Journal of Emergencies, Trauma, and Shock
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Year : 2009  |  Volume : 2  |  Issue : 2  |  Page : 145-146
Unexpected retraction of distal cut end of flexor pollicis longus tendon


Department of Plastic Surgery, Dayanand Medical College and Hospital, Ludhiana-141 001, Punjab, India

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How to cite this article:
Mittal RK, Garg R, Gupta A. Unexpected retraction of distal cut end of flexor pollicis longus tendon. J Emerg Trauma Shock 2009;2:145-6

How to cite this URL:
Mittal RK, Garg R, Gupta A. Unexpected retraction of distal cut end of flexor pollicis longus tendon. J Emerg Trauma Shock [serial online] 2009 [cited 2019 Jul 21];2:145-6. Available from: http://www.onlinejets.org/text.asp?2009/2/2/145/50755


Sir,

We are presenting a case with unusual presentation of the distal cut end of flexor tendon (flexor pollicis longus, FPL). Any patient presenting with laceration anywhere over the hand has to be assessed preoperatively for possibility of injury to either bone or soft tissue underneath. Among soft tissues, tendon, vessels and nerves have to be looked for. For vessel injury, distal vascularity is checked and for nerve injury; sensations distal to the laceration are assessed. Injury to the tendons results in loss of joint movements of the respective digits. A careful preoperative examination helps the surgeon in identifying various structures.

In any flexor tendon cut injury, the proximal cut end is known to retract and may need proximal incision for the retrieval of tendon. [1] Literature is full of various methods to retrieve the proximal cut end of flexor tendons. Distal cut ends of flexor tendons shift distally if injury happens to be while the fingers or thumb are in flexion. These distal cut ends usually lie in the tendon tunnel only and are retrieved through the laceration itself by flexing the fingers. There is no need for a separate distal incision. Contrary to this routine, we had a case with a 3-hour-old history of laceration at the base of thumb, i.e., just proximal to the metacarpophalangeal joint of thumb. Thenar muscles were cut and flexion at interphalangeal joint of thumb was not there. So clinical diagnosis of the laceration of FPL tendon was made. On exploration of the laceration, we could not retrieve the distal cut end of FPL even after flexion of interphalangeal joint repeatedly. Then a distant distal horizontal incision was made over the IP joint, but the distal cut end was still not visible [Figure 1]. For once thought came about possibility of congenital absence of FPL, which is a rarity. [2] Incision was further extended over the pulp obliquely. Approximately 3-cm-long cut end was lying curled up in the pulp tissue [Figure 2] with the cut end pointing towards the tip. Even the insertion of FPL was distal to the expected site, which is normally at the base of distal phalanx. [3] According to us, sudden extension of the interphalangeal joint of the thumb, as withdrawal movement after injury, led to the severe retraction of distal cut end of FPL into the pulp of the thumb. The retrieval of the tendon was not possible because the direction of the free end of the distal cut end of tendon was pointing towards tip of the thumb instead of towards the laceration itself. This case was a learning experience for us that even the distal cut end of flexor tendon can retract so much that its retrieval becomes difficult. Change in the direction of free end of the distal cut end of tendon should also be kept in mind.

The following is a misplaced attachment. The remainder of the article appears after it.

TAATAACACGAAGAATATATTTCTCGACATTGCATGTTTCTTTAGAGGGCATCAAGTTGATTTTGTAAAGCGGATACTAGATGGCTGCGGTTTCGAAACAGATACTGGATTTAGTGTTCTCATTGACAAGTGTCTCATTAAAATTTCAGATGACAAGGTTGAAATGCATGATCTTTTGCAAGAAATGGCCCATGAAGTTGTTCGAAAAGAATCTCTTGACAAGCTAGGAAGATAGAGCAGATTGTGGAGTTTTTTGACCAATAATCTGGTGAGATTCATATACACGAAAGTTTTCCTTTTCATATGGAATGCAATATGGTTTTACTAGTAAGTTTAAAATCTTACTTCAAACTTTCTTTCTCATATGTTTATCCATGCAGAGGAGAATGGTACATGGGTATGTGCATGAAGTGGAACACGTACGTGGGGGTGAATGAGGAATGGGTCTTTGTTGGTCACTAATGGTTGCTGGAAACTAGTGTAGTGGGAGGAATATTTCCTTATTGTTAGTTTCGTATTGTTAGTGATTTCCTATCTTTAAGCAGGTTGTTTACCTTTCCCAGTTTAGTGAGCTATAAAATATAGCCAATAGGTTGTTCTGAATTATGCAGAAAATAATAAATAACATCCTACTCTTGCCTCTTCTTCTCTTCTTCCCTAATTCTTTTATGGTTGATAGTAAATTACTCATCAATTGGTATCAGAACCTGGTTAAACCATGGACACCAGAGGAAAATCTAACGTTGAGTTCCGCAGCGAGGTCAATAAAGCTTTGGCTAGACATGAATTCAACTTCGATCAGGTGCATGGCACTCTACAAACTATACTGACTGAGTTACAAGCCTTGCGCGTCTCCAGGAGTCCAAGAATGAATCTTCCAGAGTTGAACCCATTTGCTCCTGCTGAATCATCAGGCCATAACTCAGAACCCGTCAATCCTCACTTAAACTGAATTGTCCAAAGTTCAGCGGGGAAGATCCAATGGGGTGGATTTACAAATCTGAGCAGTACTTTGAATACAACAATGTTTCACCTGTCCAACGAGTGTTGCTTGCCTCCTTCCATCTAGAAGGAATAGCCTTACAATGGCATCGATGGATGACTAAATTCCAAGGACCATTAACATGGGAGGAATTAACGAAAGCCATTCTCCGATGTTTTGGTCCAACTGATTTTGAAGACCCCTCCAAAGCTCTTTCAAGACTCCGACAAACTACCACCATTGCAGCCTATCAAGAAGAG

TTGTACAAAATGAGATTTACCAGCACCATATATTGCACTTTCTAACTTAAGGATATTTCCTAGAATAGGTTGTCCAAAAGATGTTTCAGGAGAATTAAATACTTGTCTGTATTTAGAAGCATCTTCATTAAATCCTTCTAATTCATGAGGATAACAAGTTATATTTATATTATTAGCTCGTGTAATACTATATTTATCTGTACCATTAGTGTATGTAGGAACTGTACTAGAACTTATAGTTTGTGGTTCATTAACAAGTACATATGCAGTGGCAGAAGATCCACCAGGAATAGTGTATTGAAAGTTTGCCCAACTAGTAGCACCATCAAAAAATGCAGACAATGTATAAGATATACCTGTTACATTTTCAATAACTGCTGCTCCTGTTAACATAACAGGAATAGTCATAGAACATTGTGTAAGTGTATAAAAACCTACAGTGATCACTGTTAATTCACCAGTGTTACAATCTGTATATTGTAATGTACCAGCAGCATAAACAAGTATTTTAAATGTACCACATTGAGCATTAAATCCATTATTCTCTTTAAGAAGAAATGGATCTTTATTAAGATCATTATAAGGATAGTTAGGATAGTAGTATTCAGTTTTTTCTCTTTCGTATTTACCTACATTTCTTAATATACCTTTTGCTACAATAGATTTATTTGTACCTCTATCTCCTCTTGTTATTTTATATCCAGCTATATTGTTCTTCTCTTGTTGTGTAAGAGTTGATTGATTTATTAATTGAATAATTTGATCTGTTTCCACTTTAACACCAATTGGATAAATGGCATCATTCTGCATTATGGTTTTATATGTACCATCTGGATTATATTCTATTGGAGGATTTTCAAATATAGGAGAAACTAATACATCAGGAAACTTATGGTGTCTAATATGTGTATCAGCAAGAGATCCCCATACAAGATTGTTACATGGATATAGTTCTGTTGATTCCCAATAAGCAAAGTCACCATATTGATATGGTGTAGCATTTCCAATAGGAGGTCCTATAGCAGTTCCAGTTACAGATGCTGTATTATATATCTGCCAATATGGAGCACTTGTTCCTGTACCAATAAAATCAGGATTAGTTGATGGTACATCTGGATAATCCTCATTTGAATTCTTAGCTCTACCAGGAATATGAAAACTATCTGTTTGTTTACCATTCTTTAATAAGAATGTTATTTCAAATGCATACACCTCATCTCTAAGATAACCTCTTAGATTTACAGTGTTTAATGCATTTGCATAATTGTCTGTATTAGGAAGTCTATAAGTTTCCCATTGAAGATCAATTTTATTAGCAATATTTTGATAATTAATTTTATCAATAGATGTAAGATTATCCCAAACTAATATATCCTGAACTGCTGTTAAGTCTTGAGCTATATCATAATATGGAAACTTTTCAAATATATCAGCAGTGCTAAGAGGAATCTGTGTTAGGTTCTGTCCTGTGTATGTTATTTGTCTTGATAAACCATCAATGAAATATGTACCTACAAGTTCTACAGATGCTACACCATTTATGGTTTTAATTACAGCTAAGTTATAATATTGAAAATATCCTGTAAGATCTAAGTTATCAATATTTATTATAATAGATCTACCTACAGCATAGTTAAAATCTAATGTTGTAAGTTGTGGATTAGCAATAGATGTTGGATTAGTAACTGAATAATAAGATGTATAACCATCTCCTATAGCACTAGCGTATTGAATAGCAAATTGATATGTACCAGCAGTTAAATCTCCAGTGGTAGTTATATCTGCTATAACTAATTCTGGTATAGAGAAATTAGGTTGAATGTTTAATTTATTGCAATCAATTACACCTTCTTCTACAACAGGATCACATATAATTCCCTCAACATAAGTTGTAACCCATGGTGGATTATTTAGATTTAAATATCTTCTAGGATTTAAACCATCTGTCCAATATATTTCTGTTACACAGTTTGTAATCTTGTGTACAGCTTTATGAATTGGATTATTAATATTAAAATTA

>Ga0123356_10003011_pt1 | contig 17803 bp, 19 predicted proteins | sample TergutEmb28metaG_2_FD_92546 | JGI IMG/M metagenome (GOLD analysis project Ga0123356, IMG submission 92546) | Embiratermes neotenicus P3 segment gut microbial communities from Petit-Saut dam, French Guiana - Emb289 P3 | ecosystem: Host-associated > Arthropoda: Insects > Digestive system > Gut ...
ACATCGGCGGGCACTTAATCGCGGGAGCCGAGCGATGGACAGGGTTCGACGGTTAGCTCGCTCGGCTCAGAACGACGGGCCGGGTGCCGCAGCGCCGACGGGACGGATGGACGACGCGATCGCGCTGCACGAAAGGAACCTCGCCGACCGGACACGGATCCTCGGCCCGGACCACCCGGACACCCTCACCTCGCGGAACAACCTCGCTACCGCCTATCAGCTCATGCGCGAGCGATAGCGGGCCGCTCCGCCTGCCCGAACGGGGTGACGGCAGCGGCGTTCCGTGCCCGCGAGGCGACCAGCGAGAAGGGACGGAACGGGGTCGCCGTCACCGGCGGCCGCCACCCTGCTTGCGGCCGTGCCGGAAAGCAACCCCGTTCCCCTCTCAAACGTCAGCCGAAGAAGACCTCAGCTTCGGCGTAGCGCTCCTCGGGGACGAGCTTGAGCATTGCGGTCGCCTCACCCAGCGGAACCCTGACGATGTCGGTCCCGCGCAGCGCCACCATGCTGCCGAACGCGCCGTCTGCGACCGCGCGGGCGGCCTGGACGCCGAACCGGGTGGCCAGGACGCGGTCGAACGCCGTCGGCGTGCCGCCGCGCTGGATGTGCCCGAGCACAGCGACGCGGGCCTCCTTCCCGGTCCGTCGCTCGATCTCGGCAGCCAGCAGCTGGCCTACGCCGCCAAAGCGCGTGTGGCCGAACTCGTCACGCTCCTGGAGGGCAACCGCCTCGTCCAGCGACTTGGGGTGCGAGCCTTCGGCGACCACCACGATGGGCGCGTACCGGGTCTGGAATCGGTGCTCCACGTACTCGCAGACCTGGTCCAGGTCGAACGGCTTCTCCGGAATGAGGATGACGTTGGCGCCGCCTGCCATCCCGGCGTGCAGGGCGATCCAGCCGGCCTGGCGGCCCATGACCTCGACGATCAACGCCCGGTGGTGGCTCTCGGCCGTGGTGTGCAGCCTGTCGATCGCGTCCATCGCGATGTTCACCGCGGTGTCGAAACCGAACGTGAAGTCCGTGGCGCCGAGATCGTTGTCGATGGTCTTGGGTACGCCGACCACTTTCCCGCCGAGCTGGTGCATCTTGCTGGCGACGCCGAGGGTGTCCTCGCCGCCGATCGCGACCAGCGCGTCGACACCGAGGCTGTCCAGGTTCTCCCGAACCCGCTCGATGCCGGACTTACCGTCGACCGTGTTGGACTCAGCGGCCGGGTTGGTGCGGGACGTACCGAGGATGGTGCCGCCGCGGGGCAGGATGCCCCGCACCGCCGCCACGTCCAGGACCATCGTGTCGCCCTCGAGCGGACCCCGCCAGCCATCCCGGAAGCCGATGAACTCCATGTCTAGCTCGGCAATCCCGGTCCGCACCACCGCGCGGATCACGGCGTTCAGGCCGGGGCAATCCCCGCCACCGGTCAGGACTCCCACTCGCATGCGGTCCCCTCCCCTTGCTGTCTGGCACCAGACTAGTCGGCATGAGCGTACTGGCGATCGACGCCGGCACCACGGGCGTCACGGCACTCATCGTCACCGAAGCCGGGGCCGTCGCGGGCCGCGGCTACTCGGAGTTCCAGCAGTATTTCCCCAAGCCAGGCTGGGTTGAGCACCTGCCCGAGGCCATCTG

References Top

1.Williamson DG, Richards RS. Flexor tendon injuries and reconstruction. In: Mathes S, Hentz VR, editors. Plastic surgery. Philadelphia: Saunders Elsevier; 2006. Vol 7. p. 351-99.  Back to cited text no. 1    
2.Demirseren ME, Afandiyev K, Durgun M, Kilicarslan K, Yorubulut M. Congenital absence of flexor pollicis tendon without associated anomalies of thumb hypoplasia: A case report. Hand 2007;2:184-7.  Back to cited text no. 2  [PUBMED]  [FULLTEXT]
3.Romanes GJ. Cunningham's manual of practical anatomy, 15th ed. Oxford: Oxford Medical Publications; 2006. Vol 1. p. 88.  Back to cited text no. 3    

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Correspondence Address:
Rajinder Kumar Mittal
Department of Plastic Surgery, Dayanand Medical College and Hospital, Ludhiana-141 001, Punjab
India
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Source of Support: None, Conflict of Interest: None


DOI: 10.4103/0974-2700.50755

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